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holding firm buys ITI

New Jersey-based
holding firm buys ITI

Ownership at Information Transfer Inc. has changed hands.
Former ITI president David Hessler and his partners sold the Bloomfield-based business in April. Specific terms of the deal were not disclosed, though Hessler said it was primarily a cash transaction.
The former owners also signed a three- year non-compete agreement, he said.
Hessler and his partners–Gerald Wilmot Sr., Gerald Wilmot Jr. and Matthew Tubinis–began looking for a buyer last fall, Hessler said. Tubinis passed away in March.
The new owner is Wireless Communication Technologies Inc., a holding company based in Ridgewood, N.J. Other Wireless holdings include manufacturing and engineering firms in the telecommunications industry.
ITI’s new president is William O’Keefe. He could not be reached for comment.
Founded in 1971, ITI makes remote-control switching equipment and other electronic devices for voice and data communications.
Sales total in the $2 million range, Hessler said.
ITI’s large, customized systems typically carry hefty price tags. One of the firm’s largest switching systems was sold to the U.S. Navy for $800,000 three years ago.
In 1994, defense contracts like this accounted for some 70 percent of total revenues. By 1995, defense and commercial work had edged closer to a 50/50 split, Hessler said.
The firm stepped up its commercial business with the 1993 purchase of A.D. Data Systems, formerly owned by PSC Inc. of Webster.
A.D. Data makes standardized, lower-cost switches that commercial customers can order off the shelf.
According to PSC’s 1993 annual report, revenues from A.D. Data were $838,000 that year, a 25 percent drop from the previous year. Sales for that unit had declined in 1992 and 1991 as well, the report stated.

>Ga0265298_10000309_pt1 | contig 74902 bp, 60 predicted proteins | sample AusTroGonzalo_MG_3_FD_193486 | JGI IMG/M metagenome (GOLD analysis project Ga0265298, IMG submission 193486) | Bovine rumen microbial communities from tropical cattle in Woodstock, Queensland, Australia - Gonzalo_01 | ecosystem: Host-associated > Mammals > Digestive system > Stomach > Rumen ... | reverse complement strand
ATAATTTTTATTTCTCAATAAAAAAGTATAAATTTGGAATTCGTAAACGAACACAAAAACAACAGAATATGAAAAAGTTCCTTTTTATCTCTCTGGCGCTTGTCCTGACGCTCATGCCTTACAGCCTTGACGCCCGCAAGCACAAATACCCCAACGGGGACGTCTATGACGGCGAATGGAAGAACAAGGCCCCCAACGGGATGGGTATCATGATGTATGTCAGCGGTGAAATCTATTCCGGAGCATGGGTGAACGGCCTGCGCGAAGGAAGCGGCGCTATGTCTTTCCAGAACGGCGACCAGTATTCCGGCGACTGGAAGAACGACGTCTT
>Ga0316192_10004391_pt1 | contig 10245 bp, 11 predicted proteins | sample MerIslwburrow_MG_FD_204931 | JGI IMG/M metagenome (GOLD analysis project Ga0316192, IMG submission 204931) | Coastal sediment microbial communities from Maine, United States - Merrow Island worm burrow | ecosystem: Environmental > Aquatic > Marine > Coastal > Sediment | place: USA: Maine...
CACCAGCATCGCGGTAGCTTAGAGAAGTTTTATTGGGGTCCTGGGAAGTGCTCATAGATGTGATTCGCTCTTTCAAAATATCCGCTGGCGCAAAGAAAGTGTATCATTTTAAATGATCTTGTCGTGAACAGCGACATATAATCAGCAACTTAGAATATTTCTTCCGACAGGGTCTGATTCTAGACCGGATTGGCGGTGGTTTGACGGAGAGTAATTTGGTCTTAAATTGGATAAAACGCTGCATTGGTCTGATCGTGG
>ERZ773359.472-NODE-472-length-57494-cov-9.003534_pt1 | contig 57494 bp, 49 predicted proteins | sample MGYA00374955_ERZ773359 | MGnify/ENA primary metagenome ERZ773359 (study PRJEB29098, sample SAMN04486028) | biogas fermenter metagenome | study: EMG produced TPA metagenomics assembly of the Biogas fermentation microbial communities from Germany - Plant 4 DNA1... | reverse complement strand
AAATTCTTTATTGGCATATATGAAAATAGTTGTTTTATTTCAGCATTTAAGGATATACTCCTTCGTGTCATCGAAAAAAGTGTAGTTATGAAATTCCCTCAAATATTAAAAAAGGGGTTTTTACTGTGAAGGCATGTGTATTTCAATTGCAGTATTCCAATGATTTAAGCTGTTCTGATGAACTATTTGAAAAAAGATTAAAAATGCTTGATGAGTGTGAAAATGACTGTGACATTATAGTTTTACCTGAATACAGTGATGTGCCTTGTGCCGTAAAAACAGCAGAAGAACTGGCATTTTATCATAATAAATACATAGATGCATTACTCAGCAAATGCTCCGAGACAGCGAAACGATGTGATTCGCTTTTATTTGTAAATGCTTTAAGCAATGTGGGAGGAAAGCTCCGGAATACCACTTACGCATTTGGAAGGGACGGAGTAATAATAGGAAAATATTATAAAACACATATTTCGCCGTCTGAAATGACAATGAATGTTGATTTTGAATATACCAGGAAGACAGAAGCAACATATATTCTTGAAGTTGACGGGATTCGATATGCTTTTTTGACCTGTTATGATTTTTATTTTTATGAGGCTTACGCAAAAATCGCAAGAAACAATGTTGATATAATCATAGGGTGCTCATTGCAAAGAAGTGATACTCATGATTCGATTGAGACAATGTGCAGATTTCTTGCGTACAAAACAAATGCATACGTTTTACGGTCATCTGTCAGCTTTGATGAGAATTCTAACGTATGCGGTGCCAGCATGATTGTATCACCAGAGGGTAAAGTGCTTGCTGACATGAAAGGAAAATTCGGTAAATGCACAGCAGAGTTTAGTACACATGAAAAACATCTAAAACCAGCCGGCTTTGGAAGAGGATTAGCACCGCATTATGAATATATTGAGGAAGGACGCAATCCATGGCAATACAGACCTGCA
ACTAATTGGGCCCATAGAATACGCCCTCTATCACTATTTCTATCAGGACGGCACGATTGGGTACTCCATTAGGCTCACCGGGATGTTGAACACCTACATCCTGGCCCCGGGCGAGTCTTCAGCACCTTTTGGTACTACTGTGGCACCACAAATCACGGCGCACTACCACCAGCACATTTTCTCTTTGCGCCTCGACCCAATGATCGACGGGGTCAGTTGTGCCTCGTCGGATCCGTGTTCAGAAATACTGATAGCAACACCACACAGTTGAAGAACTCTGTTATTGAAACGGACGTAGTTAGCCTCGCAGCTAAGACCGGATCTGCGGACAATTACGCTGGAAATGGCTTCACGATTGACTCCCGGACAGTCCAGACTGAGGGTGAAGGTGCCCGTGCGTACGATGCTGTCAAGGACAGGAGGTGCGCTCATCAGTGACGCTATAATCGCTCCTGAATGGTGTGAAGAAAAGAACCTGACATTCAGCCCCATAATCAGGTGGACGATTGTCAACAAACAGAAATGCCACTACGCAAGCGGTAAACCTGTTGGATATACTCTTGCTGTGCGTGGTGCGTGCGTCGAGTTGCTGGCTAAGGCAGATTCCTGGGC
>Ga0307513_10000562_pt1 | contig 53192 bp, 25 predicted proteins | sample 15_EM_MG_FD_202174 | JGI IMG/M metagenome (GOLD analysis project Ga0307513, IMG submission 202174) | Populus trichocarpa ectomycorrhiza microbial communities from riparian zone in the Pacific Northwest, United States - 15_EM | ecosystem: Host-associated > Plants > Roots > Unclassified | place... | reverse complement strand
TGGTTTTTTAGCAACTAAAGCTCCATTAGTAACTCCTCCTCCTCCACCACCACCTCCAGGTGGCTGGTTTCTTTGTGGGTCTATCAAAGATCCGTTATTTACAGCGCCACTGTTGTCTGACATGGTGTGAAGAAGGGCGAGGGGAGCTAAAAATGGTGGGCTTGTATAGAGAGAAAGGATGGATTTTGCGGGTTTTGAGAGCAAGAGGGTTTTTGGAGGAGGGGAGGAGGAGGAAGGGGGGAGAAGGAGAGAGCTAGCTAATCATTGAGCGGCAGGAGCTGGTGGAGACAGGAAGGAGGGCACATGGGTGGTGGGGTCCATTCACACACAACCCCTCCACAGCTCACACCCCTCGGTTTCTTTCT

In 1993, ITI received a seven-year, low-interest loan of $150,000 from the Ontario County Office of Economic Development– part of a $442,000 financing package–to help fund the purchase of A.D. Data. The new owner has assumed the outstanding loan, Hessler said.
According to county documents, the loan was intended to help preserve 30 jobs at ITI and add an additional 13 full-time jobs over three years.
Now, however, the firm employs roughly 25 workers.
Although Hessler had hoped to see the business grow larger, he said 1995 was one of the best years in recent history.
“We left a large order backlog for ’96,” he said.
Hessler and his partners retain the title of the land and two buildings where ITI is housed. ITI plans to consolidate operations into the larger of those buildings.
Hessler hopes to lease or sell the other 6,000-square-foot building.
ITI makes remote- control switching equipment and other electronic devices for voice and data communications.

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